Standpipe systems fall into two major categories, manual and automatic. Manual systems provide piping throughout the building but are not equipped with a water supply. They are supplied with water by the fire department in the event of a fire. Automatic systems are connected to a water supply and capable of being supplied by the fire department.

Standpipe systems are provided with fire department connections (FDC) that allow water to be supplied to the system from a fire apparatus. This allows the fire department to increase flow and pressure in the system. The condition and accessability of FDC should be periodically inspected. It is important to ensure the threads on your FDC and standpipe outlets match the type used by your local fire department. If you have private hydrants on your property, these threads must be compatible.

Who Will Fight the Fire?

Standpipe systems are primarily divided into three classes based on the configuration of the hose stations. A Class I standpipe provides one 1 1/2-inch outlet and is equipped with hose that may be used by the occupants of the building. A Class II standpipe is equipped with a 2 1/2-inch outlet and no hose. It is intended to be used by the fire service, not building occupants. A Class III standpipe system is a combination of the first two. A 2 1/2-inch outlet is typically equipped with a reducing fitting to 1 1/2-inch hose, and the hose is then attached. The hose may be intended for use by trained occupants, but I don’t generally recommend this. It is unlikely the average occupant will use this hose effectively without extensive training.

In most facilities the occupants are not provided with any training, and certainly not the extensive training required for safe and effective use. Two challenges can create issues for the occupants. First is the concern over safety. People with such a large hose, compared to the typical garden hose they may be accustomed to, tend to feel they can put out a fire of any size. This is not the case. The other issue is that they have no personal protective equipment. To fight a fire beyond the size that a fire extinguisher might control involves potential exposure to considerable heat, hazardous smoke, and fire gases.

If you have a formal fire brigade, these personnel can make use of the standpipe connections but should be supplied with higher-quality hose and nozzles than those typically installed on standpipe hose stations. The fire department definitely will bring its own hose.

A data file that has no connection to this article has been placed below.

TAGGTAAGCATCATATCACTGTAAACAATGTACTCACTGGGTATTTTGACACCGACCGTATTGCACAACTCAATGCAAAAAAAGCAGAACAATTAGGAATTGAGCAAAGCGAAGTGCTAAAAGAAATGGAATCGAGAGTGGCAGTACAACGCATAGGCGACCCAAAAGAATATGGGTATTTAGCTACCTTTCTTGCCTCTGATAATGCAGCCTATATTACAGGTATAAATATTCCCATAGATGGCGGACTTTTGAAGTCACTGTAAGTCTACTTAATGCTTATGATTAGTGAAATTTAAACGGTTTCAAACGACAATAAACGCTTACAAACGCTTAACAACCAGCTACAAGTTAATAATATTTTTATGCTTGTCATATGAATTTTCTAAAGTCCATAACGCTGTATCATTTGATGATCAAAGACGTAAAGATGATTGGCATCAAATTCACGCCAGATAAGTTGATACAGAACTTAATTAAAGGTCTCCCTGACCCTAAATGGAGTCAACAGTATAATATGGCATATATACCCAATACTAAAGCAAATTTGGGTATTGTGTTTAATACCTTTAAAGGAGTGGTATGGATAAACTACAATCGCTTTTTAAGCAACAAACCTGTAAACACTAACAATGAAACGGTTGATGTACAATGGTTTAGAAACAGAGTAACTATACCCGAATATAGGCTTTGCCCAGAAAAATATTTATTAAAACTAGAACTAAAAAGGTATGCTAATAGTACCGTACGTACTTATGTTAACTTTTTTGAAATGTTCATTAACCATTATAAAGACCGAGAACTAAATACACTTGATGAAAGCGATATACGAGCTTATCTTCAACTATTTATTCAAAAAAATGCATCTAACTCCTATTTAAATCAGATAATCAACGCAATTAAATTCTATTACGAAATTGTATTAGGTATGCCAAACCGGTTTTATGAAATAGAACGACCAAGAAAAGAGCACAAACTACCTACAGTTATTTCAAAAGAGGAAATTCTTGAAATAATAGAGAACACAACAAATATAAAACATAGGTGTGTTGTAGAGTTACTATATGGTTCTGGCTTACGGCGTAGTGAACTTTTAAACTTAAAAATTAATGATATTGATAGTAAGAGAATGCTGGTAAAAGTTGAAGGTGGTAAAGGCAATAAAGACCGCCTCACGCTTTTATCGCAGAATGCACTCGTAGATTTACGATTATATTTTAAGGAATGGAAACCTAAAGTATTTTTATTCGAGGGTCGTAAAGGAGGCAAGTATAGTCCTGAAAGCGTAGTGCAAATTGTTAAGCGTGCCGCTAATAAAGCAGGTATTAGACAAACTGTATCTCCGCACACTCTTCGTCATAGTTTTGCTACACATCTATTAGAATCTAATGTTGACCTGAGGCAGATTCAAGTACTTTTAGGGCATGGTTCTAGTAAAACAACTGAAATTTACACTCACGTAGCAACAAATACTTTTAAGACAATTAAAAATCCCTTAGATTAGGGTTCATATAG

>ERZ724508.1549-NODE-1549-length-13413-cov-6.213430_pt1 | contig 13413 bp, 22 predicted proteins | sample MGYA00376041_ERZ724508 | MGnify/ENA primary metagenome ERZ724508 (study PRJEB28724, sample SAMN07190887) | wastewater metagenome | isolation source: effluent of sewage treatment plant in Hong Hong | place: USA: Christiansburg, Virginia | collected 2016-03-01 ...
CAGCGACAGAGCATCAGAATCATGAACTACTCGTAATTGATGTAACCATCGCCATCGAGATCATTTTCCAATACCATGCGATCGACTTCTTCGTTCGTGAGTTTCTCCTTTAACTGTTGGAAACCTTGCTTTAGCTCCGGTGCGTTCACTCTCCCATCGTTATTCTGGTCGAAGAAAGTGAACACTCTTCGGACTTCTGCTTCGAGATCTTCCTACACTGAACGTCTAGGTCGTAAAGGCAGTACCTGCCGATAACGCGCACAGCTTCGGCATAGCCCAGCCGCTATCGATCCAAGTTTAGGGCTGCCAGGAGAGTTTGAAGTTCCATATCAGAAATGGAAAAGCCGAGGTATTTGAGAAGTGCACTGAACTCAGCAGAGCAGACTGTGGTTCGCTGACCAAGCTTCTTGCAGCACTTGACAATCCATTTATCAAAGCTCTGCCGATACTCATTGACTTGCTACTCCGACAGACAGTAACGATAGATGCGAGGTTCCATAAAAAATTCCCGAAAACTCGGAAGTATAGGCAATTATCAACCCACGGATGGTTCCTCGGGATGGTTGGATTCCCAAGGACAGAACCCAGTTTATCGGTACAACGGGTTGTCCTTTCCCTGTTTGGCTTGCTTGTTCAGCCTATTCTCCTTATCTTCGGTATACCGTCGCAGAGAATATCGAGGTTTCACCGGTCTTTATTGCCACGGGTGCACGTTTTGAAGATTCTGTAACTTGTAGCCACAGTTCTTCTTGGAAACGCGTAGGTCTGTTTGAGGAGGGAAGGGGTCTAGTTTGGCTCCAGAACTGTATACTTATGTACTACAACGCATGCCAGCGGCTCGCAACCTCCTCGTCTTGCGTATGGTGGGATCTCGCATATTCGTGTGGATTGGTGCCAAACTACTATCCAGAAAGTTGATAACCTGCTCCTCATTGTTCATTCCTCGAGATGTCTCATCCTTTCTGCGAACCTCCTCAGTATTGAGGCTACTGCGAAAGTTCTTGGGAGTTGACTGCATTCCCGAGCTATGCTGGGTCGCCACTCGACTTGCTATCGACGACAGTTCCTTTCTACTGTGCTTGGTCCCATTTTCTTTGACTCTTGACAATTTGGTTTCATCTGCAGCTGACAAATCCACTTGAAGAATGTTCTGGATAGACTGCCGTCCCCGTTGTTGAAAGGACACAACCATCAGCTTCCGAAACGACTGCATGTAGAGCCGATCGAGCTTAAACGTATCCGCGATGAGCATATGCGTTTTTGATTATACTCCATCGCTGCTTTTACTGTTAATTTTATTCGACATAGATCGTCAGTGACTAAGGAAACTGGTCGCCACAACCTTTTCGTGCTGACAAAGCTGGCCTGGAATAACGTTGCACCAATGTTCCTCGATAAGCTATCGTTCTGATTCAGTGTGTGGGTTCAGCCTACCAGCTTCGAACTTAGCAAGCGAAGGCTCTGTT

Hose provided on standpipe hose stations is typically 100 feet long. Hose for installation on standpipe systems is typically inexpensive and has a thin jacket and lining. Hose must be periodically inspected and tested. The bends in the hose on a rack storage arrangement may damage the hose, so take it off the rack occasionally and re-rack with the folds at different locations. Nozzles must be the variety that are able to be closed. Hose, hose stations, and nozzles should be inspected at least quarterly.

Water supply systems provide the foundation for all water-based fire protection systems. If they are not adequate either due to design or readiness, the fire protection systems they supply will not work effectively.

Standpipe systems provide an important function to assist with manual fire control either by your own personnel or the fire department. Ensuring that you have an adequate system and that it is maintained in proper condition will contribute to controlling a fire in your facility.


1. “Industrial Fire Protection Handbook” 2nd edition, R. Craig Schroll, ©CRC Press 2002, ISBN: 1-58716-058-7.

2. NFPA 14 Standard for the Installation of Standpipe and Hose Systems, 2003 Edition.

3. NFPA 20 Standard for the Installation of Stationary Pumps for Fire Protection, 1999 Edition.

4. NFPA 22 Standard for Water Tanks for Private Fire Protection, 2003 Edition

5. NFPA 24 Standard for the Installation of Private Fire Service Mains and Their Appurtenances, 2002 Edition.

6. NFPA 25 Standard for the Inspection, Testing, and Maintenance of Water-Based Fire Protection Systems, 2002 Edition.

7. 29 CFR 1910.158, Standpipe and hose systems.